Wisdom teeth or third molars, are the last teeth to develop. They are referred to as “wisdom teeth” because they usually appear during the late teens, or early twenties, i.e. “the age of wisdom”. In a majority of cases, the jaws of modern humans are smaller than their ancestors.
As a result, there is insufficient room for the third molars to erupt into proper alignment. These third molars are blocked and remain embedded in the jaw bone. This is why wisdom teeth cause more problems than any other teeth in the mouth. In fact, for nine out of ten people at least one wisdom tooth remains underneath the gum due to lack of space in the mouth.
WHY REMOVE WISDOM TEETH ?
A tooth may just initially break through the gum tissue, a partial bone impaction, or it may fail to erupt at all and thus remain totally impacted. Wisdom teeth that are not causing pain may seem harmless enough. But if not removed early [16-21 years of age], they often will cause the following problems:
A. Infection – the mouth is full of bacteria that normally does not get past the protective layer of the gums. When an impacted tooth breaks through the gum’s surface, bacteria can enter, causing decay of the impacted tooth or the gum tissue surrounding the tooth [pericoronitis]. This infection can cause severe pain, swelling, stiffness of the jaws, and possibly a systemic illness with involvement of the lymph nodes of the neck accompanied by high fever.
B. Pain – Infection in a decayed wisdom tooth or the gum tissues surrounding an impacted tooth can cause pain. If the decayed wisdom tooth is not situated in a healthy position, or if it is not restorable, your dentist may recommend its removal. Headaches and sinus problems may improve following the removal of impacted teeth.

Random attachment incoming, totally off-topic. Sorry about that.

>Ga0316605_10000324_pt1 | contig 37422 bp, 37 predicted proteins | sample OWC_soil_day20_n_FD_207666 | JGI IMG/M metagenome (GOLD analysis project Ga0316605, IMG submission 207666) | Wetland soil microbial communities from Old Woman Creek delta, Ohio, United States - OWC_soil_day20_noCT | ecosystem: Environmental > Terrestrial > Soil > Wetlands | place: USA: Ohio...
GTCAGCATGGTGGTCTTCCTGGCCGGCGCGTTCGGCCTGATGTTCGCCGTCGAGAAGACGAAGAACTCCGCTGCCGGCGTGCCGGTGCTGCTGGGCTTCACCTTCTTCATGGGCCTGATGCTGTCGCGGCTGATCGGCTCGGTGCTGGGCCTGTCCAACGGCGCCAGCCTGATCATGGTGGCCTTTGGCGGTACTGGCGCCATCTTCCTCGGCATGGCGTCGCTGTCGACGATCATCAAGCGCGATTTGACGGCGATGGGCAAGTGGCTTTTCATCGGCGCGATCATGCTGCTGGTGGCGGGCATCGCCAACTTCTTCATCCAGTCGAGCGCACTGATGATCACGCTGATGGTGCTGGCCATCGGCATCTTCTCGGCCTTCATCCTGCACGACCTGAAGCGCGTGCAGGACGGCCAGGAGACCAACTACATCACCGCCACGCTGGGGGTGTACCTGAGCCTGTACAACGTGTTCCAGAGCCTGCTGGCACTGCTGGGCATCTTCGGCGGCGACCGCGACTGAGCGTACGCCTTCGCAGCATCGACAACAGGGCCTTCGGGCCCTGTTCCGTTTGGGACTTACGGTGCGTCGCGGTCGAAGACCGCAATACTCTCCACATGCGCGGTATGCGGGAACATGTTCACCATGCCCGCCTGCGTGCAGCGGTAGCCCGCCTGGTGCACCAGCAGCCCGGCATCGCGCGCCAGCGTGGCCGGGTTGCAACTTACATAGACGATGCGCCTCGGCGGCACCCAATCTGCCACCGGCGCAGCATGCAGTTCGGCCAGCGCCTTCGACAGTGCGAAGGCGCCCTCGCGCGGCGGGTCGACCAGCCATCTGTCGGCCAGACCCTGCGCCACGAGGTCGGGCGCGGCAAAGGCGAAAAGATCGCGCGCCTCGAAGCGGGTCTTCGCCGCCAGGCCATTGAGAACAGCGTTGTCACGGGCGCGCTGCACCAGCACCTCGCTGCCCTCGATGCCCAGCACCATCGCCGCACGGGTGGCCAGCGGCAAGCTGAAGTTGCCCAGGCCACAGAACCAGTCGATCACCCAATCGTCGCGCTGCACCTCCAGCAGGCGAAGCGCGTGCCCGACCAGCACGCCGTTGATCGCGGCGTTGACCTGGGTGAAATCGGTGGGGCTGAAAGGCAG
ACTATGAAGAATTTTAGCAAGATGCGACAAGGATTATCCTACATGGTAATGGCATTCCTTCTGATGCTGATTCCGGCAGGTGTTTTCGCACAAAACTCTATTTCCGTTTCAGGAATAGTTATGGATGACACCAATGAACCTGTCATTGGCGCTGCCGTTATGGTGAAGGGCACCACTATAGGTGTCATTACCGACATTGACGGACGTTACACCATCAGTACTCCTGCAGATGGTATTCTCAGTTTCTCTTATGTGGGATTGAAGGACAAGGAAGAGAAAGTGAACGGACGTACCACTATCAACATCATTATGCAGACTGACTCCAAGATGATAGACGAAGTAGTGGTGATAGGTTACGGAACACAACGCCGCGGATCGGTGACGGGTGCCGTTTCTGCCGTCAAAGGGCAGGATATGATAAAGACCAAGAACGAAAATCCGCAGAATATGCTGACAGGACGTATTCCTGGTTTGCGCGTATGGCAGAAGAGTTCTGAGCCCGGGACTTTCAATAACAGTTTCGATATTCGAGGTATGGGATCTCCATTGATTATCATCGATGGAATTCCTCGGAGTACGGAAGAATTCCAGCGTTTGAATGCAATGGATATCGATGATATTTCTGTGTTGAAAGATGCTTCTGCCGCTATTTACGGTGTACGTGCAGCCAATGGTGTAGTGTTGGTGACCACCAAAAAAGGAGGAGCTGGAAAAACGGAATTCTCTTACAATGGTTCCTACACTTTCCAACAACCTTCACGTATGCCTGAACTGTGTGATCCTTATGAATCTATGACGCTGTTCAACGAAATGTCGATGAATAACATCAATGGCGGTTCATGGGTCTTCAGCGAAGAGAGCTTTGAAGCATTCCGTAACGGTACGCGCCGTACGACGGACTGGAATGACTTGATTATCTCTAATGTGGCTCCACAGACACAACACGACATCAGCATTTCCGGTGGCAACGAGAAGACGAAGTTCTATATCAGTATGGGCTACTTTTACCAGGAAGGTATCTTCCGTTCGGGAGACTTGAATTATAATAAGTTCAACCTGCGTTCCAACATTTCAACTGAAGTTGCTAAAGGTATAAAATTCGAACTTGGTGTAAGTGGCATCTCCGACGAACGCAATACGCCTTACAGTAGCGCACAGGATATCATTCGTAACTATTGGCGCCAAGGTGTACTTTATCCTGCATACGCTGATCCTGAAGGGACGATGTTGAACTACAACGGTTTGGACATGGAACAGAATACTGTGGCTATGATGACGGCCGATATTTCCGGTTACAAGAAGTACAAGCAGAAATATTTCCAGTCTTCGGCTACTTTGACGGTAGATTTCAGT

C. Crowding – An impacted wisdom tooth can crowd adjacent teeth out of proper alignment
If you are undergoing orthodontic treatment, your orthodontist will most likely recommend that your impacted wisdom teeth be removed during or shortly after your therapy is completed.
D. Cysts – When a tooth remains impacted, the formative sac remains in bone. Occasionally, the sac fills with fluid, forming an expanding cyst that can erode bone and endanger surrounding structures.
Conclusion – The removal of wisdom teeth is performed in our office or, in rare instances, in a hospital setting if the patient’s medical condition warrants it.
If the tooth is impacted, an incision is made in the gum tissue and the tissue is trimmed back so the tooth can be seen. If bone is covering the tooth, it is removed in order to expose and extract the tooth. The tooth is removed in whole, or in some cases, it is sectioned and the segments are removed individually. Usually the procedure will take up to an hour, although the time can vary depending upon the complexity of the case.
In most cases normal activities can be resumed within a few days depending upon the degree of impaction and the patient’s response to healing, medical history etc. Avoid exertive activities such as most athletics which could reactivate bleeding during this time. The recovery process will go more smoothly if the post operative instructions are followed strictly, such as; 1) no smoking for at least 4 or 5 days and 2) no use of straws when drinking to prevent the pressure of suction as these can result in creating a dry socket (an open pocket that becomes an invitation for infection and sensitivity to air); 3) a soft food diet should be adhered to for at least 2-3 days (puddings, jello, ice cream (not too cold ) mashed potatoes, soups at room temperature as the healing sites will be sensitive to extreme hot or cold, or any other “soft” foods are recommended); 4) avoid carbonated beverages and acidic foods such as oranges, tomatoes etc; and 5) apply ice packs for the first 24 hours (20 minutes on – 20 minutes off) followed by moist heat for the next day or two to prevent the discomfort of swelling; and 6) keep the excision sites clean with gentle swishing of warm salt water and gentle brushing.